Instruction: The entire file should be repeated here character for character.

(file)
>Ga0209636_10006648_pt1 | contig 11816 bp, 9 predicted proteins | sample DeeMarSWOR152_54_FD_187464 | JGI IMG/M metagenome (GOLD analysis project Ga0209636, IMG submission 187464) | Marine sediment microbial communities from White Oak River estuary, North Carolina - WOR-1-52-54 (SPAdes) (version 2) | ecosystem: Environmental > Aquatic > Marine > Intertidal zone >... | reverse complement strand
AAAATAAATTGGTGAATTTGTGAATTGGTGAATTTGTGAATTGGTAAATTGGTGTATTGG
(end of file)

>Ga0209636_10006648_pt1 | contig 11816 bp, 9 predicted proteins | sample DeeMarSWOR152_54_FD_187464 | JGI IMG/M metagenome (GOLD analysis project Ga0209636, IMG submission 187464) | Marine sediment microbial communities from White Oak River estuary, North Carolina - WOR-1-52-54 (SPAdes) (version 2) | ecosystem: Environmental > Aquatic > Marine > Intertidal zone >... | reverse complement strand
AAAATAAATTGGTGAATTTGTGAATTGGTGAATTTGTGAATTGGTAAATTGGTGTATTGG